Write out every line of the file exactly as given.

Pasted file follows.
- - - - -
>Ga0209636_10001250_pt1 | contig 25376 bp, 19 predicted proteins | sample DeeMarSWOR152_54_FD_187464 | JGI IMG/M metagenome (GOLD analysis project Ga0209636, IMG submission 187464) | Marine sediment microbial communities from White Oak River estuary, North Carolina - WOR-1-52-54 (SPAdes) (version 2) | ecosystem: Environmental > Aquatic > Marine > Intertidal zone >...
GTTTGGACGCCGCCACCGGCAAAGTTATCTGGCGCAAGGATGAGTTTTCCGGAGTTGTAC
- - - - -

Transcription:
>Ga0209636_10001250_pt1 | contig 25376 bp, 19 predicted proteins | sample DeeMarSWOR152_54_FD_187464 | JGI IMG/M metagenome (GOLD analysis project Ga0209636, IMG submission 187464) | Marine sediment microbial communities from White Oak River estuary, North Carolina - WOR-1-52-54 (SPAdes) (version 2) | ecosystem: Environmental > Aquatic > Marine > Intertidal zone >...
GTTTGGACGCCGCCACCGGCAAAGTTATCTGGCGCAAGGATGAGTTTTCCGGAGTTGTAC